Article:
The Second Pinch Point isn’t as much about revealing new clues (although they can certainly play a part) as it is about slapping the protagonist in the face with the question of just how much he’s truly willing to pay to defeat the antagonist and gain his goal.

After the Second Pinch Point: Renewed Push to Victory (and Defeat)

For the last eighth of the Second Act, following the Second Pinch Point and leading up to the Third Plot Point (at the 75% mark), the protagonist will be inspired to push forward in a renewed attack upon the antagonistic force. He’ll give it his best shot–and it will pay off. At the very end of the Second Act, he will reach a moment of seeming victory, in which he appears to defeat the antagonistic force.

But it won’t last. The Third Plot Point will turn it all around and land him in his greatest defeat yet–one foreshadowed by the emphasis on the stakes during the Second Pinch Point. From there, the character will enter the Third Act–the final quarter of the story–and its climactic final confrontation between the protagonist and the antagonistic force.

Once you understand the role and timing of the Pinch Points, you’ll be able to navigate the lengthy Second Act with greater confidence and dexterity. Not only do the Pinch Points create important turning points within your story, they also influence everything that precedes and follows them. Pretty important, wouldn’t you say?

Tell me your opinion: What are the Pinch Points in your work-in-progress?

What Are Pinch Points? And How Can They Make Your Book Easier to Write?

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About K.M. Weiland | @KMWeiland

K.M. Weiland lives in make-believe worlds, talks to imaginary friends, and survives primarily on chocolate truffles and espresso. She is the IPPY and NIEA Award-winning and internationally published author of the Amazon bestsellers Outlining Your Novel and Structuring Your Novel. She writes historical and speculative fiction from her home in western Nebraska and mentors authors on her award-winning website.

Comments

  1. I just found this blog thru your books. Before reading the post–it sure would be easier to read if you didn’t use fixed column widths. My screen is 2560 pixels wide, and your post is crammed into a narrow column way over on the left-hand side.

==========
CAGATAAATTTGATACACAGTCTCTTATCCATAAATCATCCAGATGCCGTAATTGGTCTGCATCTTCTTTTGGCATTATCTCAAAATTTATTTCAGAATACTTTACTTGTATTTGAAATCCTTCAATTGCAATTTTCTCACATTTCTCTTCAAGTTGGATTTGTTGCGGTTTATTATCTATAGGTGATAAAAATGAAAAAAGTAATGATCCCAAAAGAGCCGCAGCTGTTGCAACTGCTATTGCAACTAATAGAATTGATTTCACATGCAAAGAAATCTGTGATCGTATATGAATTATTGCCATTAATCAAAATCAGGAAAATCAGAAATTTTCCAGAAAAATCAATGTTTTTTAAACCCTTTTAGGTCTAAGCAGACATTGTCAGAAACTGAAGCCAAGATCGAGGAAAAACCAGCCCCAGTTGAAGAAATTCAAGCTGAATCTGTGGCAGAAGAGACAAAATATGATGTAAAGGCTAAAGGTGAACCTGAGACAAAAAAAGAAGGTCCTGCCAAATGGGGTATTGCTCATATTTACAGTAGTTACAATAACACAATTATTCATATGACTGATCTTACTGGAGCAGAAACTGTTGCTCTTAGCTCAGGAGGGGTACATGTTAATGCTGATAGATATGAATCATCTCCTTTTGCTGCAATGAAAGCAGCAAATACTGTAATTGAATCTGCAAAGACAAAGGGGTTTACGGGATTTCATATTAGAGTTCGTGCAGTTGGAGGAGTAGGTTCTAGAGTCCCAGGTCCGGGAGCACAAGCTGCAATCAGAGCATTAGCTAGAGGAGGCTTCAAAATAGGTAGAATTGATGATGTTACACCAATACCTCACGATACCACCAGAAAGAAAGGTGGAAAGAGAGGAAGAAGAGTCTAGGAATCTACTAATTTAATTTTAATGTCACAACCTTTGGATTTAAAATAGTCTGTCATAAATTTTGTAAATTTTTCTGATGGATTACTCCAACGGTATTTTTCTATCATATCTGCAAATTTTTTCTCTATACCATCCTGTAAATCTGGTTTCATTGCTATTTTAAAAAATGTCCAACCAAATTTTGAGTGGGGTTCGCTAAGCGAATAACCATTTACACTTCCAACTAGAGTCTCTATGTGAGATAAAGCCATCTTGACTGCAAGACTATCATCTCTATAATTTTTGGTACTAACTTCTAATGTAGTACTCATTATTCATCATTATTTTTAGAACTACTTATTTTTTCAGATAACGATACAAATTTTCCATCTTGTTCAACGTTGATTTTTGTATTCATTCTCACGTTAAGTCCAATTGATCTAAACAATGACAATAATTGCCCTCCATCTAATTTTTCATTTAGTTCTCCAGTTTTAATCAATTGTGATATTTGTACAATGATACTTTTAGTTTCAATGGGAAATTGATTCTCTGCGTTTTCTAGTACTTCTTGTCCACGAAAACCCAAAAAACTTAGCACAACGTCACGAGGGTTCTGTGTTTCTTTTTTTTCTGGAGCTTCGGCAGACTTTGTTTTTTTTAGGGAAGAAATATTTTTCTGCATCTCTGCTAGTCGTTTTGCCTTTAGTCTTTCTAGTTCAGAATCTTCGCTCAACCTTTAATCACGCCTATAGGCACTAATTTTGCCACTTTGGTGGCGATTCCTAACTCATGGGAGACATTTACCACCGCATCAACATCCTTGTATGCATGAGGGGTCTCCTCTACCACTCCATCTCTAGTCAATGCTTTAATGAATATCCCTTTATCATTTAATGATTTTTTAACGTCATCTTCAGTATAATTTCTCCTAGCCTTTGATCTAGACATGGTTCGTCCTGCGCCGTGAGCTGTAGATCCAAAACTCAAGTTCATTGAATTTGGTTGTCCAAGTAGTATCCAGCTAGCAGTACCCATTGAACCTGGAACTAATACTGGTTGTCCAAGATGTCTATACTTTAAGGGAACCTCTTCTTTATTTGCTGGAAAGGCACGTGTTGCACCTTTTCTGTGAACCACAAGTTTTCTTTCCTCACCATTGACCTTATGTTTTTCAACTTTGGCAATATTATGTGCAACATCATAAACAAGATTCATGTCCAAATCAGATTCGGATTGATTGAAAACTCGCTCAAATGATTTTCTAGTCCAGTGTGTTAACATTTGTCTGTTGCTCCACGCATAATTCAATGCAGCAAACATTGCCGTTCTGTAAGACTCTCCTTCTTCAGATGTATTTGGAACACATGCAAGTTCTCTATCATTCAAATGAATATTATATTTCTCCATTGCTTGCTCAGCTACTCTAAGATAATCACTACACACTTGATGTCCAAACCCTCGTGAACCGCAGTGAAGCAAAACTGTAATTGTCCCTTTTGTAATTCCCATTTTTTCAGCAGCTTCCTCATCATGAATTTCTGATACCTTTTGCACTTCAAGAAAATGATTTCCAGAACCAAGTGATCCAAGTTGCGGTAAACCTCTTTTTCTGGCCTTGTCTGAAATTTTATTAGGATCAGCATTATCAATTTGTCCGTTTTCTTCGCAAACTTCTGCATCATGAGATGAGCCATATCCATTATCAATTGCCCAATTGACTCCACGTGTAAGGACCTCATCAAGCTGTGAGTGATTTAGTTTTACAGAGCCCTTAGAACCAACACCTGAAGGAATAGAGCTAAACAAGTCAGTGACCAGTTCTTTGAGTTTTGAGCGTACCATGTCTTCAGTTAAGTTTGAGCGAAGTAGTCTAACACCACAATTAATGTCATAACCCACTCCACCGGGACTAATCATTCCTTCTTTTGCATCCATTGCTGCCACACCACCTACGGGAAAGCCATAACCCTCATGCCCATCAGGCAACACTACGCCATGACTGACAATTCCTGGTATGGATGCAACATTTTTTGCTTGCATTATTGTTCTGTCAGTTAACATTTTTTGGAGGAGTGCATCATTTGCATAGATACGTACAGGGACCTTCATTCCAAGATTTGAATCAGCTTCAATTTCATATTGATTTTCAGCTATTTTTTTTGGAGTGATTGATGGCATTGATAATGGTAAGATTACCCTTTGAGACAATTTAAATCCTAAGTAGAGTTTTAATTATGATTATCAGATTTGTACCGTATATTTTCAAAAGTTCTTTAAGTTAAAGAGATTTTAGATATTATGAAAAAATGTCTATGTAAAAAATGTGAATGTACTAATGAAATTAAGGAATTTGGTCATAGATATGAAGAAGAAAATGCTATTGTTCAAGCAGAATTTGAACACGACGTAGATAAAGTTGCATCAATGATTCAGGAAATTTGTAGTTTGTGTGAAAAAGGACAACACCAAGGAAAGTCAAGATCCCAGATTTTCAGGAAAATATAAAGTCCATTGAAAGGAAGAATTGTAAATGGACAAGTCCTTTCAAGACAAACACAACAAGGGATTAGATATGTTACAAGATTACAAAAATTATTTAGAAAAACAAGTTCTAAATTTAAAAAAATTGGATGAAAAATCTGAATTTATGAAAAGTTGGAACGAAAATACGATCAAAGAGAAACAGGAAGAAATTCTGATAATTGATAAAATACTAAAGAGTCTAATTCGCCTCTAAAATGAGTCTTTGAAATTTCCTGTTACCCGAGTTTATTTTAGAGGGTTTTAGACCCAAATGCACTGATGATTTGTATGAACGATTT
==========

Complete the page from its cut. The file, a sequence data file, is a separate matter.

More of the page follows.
• K.M. Weiland | @KMWeiland says:

      So sorry you’re having difficulty with the site! I believe it’s fixed that way to optimize for mobile devices.

  2. Who knew?
    I didn’t know the Pinch Points, but thankfully you explained them and the Second Act (always with useful examples) .

    Although many say analyze and split into scenes the story takes off his magic, I think it helps a lot before you screwed up in the publication or so.

    Thanks K.M.Weiland!

    • K.M. Weiland | @KMWeiland says:

      Totally agree! If anything, I’ve found that the more I learn about story structure, the more magic I find.

  3. Excellent post!

    • K.M. Weiland | @KMWeiland says:

      Glad you enjoyed it!

      • It gets even more fun when you are writing an overarching series of 3, attempting to line up the plot points of the overall story with those of the individual 3.

        It’s easy enough that the 75% of book 1 is the 25% of the overall story, but when it comes to pinch points being inciting events and climaxes, things get interesting.

        It’s actually really fun, moving pieces around to fit multiple purposes. The depth, the depth, the depth.

        • K.M. Weiland | @KMWeiland says:

          The thing that I find most fascinating about story structure is that it’s a wonderfully endless rabbit hole. There’s always more to learn!

          • Endless, indeed it looks like only a rabbit hole at the surface, but the catacombs are without walls.

  4. Very helpful post! I use pinch points in my outlines, but think I need to work on getting my them to align with the percentages you give here.